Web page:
By: Scott Tady
For: The Beaver County Times
If you thought the Allman Brothers Band sounded better than usual last year at P-G Pavilion, well, guitarist Derek Trucks won’t argue.
“We’ve had a real good run the last two years,” Trucks said. “After a lot of personnel changes and fluctuations, we’ve settled into something really nice. We’ve reached that level of musical security, and that’s when the real magic happens.”
Experience that magic Aug. 15, when the Allman Brothers return to P-G Pavilion, just 364 days after their last appearance. The Southern rock pioneers have played the Burgettstown venue almost every year since its 1990 opening.
The current Allman Brothers lineup features original members Gregg Allman (vocals, organ) and drummers Butch Trucks and Jaimoe. Fellow percussionist Marc Quinones joined in 1991, followed by bassist Oteil Burbridge in 1997, Derek Trucks (Butch’s nephew) in 1999 and guitarist Warren Haynes in 2001.
“We have two different generations of musicians, but we all appreciate the same music,” Derek Trucks said. “It’s nice to have the guys who were around when the songs were originally recorded, but then it’s nice to have some young guys who are still very excited to play those songs. I think that rubs off on the original members.”
By bringing aboard new members worthy of the band’s early 1970s legacy, the Allman Brothers have endured the fickle music industry.
A February issue of Rolling Stone put Trucks on the cover, alongside John Mayer and the Red Hot Chili Peppers’ John Frusciante, representing the “New Guitar Gods.” The same magazine listed Trucks’ guitar partner, Haynes, as the 23rd greatest guitarist of all-time.
Such newfound acclaim helps the Allman Brothers reach new audiences, especially overseas, Trucks said, “though I don’t know what it does to you as a person. I try not to put too much weight in it.”
Few, if any, bands can boast of having two such acclaimed guitarists playing simultaneously.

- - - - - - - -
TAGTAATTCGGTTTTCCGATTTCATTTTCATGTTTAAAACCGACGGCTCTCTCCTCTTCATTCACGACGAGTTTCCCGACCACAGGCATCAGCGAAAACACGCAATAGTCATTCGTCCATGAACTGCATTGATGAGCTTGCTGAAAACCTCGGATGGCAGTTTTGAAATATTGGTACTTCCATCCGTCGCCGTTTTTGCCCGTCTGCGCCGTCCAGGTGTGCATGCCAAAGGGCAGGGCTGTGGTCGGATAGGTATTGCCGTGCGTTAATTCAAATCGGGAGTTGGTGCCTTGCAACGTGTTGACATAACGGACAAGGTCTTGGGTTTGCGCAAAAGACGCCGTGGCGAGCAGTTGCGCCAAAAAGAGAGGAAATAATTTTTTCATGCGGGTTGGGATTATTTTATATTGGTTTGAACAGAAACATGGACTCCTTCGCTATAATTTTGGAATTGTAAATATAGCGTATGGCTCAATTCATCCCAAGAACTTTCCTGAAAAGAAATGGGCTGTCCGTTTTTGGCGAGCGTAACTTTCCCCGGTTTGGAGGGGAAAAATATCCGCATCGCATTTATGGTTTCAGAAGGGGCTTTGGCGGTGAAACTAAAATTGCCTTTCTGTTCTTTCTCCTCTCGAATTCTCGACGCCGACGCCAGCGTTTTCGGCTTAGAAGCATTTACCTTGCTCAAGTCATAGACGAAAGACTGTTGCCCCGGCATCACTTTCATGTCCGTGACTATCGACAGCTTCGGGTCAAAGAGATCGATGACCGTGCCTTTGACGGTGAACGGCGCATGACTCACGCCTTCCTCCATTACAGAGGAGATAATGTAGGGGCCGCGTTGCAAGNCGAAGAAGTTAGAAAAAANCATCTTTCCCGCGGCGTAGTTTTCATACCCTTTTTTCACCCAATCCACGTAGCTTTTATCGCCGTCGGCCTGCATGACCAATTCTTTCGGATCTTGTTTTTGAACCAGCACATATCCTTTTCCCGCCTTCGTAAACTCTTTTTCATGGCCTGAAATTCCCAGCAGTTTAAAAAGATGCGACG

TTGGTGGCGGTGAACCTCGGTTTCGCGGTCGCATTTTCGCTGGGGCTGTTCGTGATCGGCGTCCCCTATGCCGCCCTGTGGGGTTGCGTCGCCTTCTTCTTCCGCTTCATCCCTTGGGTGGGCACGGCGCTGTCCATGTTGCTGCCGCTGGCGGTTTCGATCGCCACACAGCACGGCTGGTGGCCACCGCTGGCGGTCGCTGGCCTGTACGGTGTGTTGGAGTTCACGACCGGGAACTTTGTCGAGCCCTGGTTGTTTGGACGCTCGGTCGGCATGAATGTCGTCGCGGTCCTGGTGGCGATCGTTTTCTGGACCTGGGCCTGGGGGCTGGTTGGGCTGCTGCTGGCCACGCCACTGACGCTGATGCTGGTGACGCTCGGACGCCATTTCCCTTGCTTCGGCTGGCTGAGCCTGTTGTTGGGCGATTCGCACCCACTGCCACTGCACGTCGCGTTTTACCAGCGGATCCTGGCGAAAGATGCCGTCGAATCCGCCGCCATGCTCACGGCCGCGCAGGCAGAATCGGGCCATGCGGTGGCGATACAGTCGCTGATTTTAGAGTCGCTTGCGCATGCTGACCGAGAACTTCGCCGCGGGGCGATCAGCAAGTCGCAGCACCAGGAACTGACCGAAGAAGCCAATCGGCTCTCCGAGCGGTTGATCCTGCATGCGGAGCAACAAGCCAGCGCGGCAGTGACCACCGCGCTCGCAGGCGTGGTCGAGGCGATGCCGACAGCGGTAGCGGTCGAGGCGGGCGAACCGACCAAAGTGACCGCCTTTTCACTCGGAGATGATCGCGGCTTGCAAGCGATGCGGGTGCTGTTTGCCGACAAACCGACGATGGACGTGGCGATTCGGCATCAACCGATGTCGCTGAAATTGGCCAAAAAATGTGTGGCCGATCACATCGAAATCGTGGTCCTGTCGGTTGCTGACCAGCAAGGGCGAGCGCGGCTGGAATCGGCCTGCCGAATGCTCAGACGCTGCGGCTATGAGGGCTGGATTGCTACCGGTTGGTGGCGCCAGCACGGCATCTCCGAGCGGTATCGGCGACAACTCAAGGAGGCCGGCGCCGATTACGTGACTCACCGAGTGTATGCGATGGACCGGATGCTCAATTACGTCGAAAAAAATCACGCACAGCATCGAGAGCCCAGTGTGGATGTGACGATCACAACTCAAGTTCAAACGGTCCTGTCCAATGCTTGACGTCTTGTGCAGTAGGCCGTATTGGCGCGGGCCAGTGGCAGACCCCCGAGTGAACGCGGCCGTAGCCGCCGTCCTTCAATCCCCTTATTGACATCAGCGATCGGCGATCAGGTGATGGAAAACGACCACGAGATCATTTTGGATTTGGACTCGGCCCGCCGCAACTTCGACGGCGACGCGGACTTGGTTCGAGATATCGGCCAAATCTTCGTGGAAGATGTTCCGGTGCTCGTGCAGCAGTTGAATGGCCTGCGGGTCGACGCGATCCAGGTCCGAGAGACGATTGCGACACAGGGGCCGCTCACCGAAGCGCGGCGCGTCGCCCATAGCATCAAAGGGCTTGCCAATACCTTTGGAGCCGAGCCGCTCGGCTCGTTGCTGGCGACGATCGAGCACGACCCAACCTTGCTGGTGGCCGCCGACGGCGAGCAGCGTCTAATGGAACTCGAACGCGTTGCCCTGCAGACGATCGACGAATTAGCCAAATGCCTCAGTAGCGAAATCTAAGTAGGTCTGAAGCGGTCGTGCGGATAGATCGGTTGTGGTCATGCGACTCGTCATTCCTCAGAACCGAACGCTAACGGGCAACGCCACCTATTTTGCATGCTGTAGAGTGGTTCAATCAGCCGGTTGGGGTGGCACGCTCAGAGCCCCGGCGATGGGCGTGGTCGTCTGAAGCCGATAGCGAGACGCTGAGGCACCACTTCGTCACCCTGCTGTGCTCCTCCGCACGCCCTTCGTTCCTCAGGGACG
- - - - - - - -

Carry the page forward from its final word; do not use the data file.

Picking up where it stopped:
So how do Trucks and Haynes make it look and sound so seamless in concert, especially with a band known for improvising?
“The more you play together, the more you work it out,” Trucks said. “You learn each others’ tendencies and know when it’s time in the song for someone to play the alpha part. We keep a certain edge and keep pushing each other.” Even in an unrehearsed jam, Trucks and Haynes instinctively know when it’s time for one of them to take a solo.
“It becomes really subtle and is mostly unsaid and unseen,” Trucks said. “You learn each other pretty well.” There’s only one guitarist with whom Trucks has a deeper relationship, his wife, Susan Tedeschi, herself a noted blues-rock artist.
The couple lives along the St. Johns River in Jacksonville, Fla., taking their boat to Alltell Stadium to see the NFL Jaguars.
Once the Allmans’ tour wraps, Trucks will hit the road with his self-named band.
Like his Allman Brothers brethren, Trucks is immune to the ups and downs of the CD industry, currently mired in a 15 percent sales slump.
“It’s great that we’ve never thrived off CD sales or album sales or cassettes, or whatever they were selling way back when,” Trucks said. “We’ve always been a tour-driven band or a fan-base-driven band.
“I don’t have a lot of sympathy for the big record labels crumbling in on themselves,” Trucks said. “They put themselves in that spot, first by signing so many terrible acts, and then by letting good ones flounder. The way it is right now, the only ones selling records are contestants on TV reality shows. But I think the industry is beginning to change, going back to vision-driven bands and talent-driven bands, rather than image-driven bands.”
You know, talent-driven bands like the Allman Brothers.